SSR Researcher Spotlight

SSR Researcher Spotlight

Lauren Ladd, MD
SSR Member since 2014


Professional Background

  • Undergraduate: Butler University - Go Dawgs

  • Medical School: Indiana University School of Medicine

  • Residency: Indiana University School of Medicine

  • MSK Fellowship: University of Wisconsin

  • Current Practice: Indiana University School of Medicine / IU Health

  • Professional Title: Associate Professor of Clinical Radiology

  • In Practice: 10

  • Years as SSR member: 10

  • SSR Activities
    • Strategic Advancement Committee Member
    • Health & Wellness Committee Member
    • Strategic Planning Committee Member

 My Research

  • Academic medicine has always been a passion and a goal of mine.  Thanks to many amazing mentors and colleagues, I have been fortunate to live this passion, including contributing to several research projects in varying areas of the musculoskeletal system, as well as in nonclinical areas.
  • My clinical research has ranged from the study of osteopetrosis with prodigious endocrinology colleagues, to hip and other joint injection topics both in fellowship and in practice, to metal artifact reduction techniques in the imaging of hip prostheses, and now shoulder anatomy in surgical planning.
  • Additional non-clinical areas of research and service that I participate avidly in, which are as important to the field as clinical research, are the topics of diversity and inclusion in radiology.



Autosomal dominant osteopetrosis type 2 (ADO2)

  • Subjective imaging findings of osteopetrosis have been described for many years, but objective metrics of severity have been lacking.
  • My collaborating endocrinologists were in need of objective metrics to assess the clinical outcomes of a new experimental drug that has had success in animal studies of mice with ADO2.
  • From creative use of multiple imaging tools, we were able to determine quantitative CT (QCT) of the lumbar spine, with its greater level of anatomic detail and calibration from the simultaneously imaged phantom, showed superiority in differentiating level of severity in ADO2 and may be useful for future studies of treatment response.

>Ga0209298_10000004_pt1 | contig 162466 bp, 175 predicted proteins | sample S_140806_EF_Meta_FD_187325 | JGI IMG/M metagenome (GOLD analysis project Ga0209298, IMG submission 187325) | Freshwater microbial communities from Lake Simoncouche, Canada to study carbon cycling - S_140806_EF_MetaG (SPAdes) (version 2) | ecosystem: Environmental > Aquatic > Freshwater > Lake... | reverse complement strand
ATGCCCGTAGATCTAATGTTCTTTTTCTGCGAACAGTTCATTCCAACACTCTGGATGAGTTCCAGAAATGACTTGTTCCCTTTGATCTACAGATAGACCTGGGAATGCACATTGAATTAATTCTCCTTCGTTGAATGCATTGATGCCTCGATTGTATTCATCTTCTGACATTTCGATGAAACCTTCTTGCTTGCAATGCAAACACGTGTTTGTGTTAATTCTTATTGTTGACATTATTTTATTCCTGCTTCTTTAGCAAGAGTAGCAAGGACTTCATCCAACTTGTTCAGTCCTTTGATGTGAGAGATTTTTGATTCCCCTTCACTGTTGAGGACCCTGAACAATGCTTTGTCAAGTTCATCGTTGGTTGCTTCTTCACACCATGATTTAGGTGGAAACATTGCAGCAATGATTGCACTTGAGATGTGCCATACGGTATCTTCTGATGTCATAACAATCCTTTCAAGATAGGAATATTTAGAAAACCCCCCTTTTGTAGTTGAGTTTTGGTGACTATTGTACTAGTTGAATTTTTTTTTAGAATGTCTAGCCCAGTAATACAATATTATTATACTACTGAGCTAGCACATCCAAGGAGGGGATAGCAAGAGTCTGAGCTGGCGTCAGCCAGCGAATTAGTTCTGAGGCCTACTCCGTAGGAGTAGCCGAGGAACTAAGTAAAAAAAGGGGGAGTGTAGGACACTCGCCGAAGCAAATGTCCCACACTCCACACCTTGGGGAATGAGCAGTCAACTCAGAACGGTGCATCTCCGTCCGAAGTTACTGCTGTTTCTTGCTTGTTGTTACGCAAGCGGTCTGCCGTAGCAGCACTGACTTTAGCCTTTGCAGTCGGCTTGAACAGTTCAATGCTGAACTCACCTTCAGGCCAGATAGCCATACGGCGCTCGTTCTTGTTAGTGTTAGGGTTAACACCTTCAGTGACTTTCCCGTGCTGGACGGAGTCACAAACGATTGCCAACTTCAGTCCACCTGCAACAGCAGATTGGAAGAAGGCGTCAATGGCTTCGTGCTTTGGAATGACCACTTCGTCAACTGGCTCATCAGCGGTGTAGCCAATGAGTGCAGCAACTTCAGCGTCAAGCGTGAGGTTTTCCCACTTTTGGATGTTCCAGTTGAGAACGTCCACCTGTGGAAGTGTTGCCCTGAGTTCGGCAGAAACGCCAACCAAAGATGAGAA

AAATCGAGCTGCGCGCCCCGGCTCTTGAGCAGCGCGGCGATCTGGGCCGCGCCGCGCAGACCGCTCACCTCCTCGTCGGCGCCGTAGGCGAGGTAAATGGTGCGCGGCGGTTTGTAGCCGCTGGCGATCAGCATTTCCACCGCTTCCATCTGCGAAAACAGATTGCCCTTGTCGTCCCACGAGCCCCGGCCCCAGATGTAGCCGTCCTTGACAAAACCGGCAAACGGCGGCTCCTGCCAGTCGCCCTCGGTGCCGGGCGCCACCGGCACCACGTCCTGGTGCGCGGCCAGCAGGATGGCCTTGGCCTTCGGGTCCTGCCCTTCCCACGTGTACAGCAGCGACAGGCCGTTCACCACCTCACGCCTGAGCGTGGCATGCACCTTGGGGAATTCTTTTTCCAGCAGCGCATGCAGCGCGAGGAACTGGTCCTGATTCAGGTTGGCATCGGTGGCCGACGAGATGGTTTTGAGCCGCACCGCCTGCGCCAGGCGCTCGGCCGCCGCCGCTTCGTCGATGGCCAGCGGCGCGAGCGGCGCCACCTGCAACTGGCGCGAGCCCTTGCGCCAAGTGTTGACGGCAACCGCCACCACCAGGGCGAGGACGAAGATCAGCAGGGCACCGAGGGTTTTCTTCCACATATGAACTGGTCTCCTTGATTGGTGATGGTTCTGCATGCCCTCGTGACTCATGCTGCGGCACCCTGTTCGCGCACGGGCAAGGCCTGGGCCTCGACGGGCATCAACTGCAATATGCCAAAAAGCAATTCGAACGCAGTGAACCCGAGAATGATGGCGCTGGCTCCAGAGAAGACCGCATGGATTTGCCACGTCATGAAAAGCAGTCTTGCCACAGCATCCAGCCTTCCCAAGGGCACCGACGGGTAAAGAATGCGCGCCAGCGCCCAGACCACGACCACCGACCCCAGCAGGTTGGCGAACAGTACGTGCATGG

• Although a rare disease, being able to contribute to one part of a puzzle that will help patients with this debilitating disease was particularly meaningful.



Gadolinium safety in MR Arthrograms

  • While there is a very small quantity of gadolinium used in MR arthrograms, progressive attention to gadolinium deposition in the brain and its overall safety sparked the question: is intra-articular gadolinium (an off-label use) truly safe?
  • Working with brilliant neuroradiology colleagues, we were able to successfully prove that there is no detectable gadolinium in the brain after arthrography.
  • Proving the safety of this contrast was important for both our patient’s health and for the practice of MSK radiology where MR arthrography can often be a helpful tool to help guide patient management.

SSR Young Investigator Award:
Quantitative and Qualitative Comparison of 3T vs 1.5T WARP Imaging of Hip Prostheses

  • Although several years ago now, this project kicked off my research endeavors as a faculty radiologist, in thanks to my mentors and fellow section members.
  • This study evaluated proprietary software through one MR vendor as a method of better imaging metal hip prostheses at both 1.5T and 3T magnet strengths, proving that 1.5T imaging is still better for metal artifact reduction but that these advanced imaging techniques may still be useful if only a 3T MR scanner is available.


Starting with a focus on the disparity of women in radiology, I have worked and continue to work to promote the improvement of and study of representational diversity within radiology.


Our field is behind most other specialties in representational diversity. It is well established that businesses and medical teams who are of more diverse identities and backgrounds have better outcomes, innovation, customer/patient-orientation, and improved cultural competence of all team members. Thus, we owe it to our patients and colleagues to work to improve these disparities.


About Me

Who am I outside of work?
  • I am a mom and wife with two awesome kids (7 and 5 years old).
  • We love to travel and be active, including hiking, skiing, lake life, and more!
  • I also love to exercise and bake – which complement each other well.

 My “Two Cents”

  1. Teamwork makes the dream work – Collaboration and working with a great team are keys to starting and moving projects forward, so developing relationships with your radiology and referring colleagues is a valuable part your career in research.
  2. Pursue what you are interested in so that it feels less like work and more like purpose. And most importantly, make sure your priorities align with and include all of your values – including both inside and outside of work.